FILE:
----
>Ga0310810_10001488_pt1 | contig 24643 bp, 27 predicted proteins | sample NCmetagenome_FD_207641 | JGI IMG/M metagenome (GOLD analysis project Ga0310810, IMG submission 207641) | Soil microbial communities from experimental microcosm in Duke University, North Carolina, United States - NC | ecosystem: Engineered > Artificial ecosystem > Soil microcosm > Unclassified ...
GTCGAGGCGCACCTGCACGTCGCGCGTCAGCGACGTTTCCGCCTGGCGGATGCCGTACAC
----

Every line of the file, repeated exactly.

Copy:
>Ga0310810_10001488_pt1 | contig 24643 bp, 27 predicted proteins | sample NCmetagenome_FD_207641 | JGI IMG/M metagenome (GOLD analysis project Ga0310810, IMG submission 207641) | Soil microbial communities from experimental microcosm in Duke University, North Carolina, United States - NC | ecosystem: Engineered > Artificial ecosystem > Soil microcosm > Unclassified ...
GTCGAGGCGCACCTGCACGTCGCGCGTCAGCGACGTTTCCGCCTGGCGGATGCCGTACAC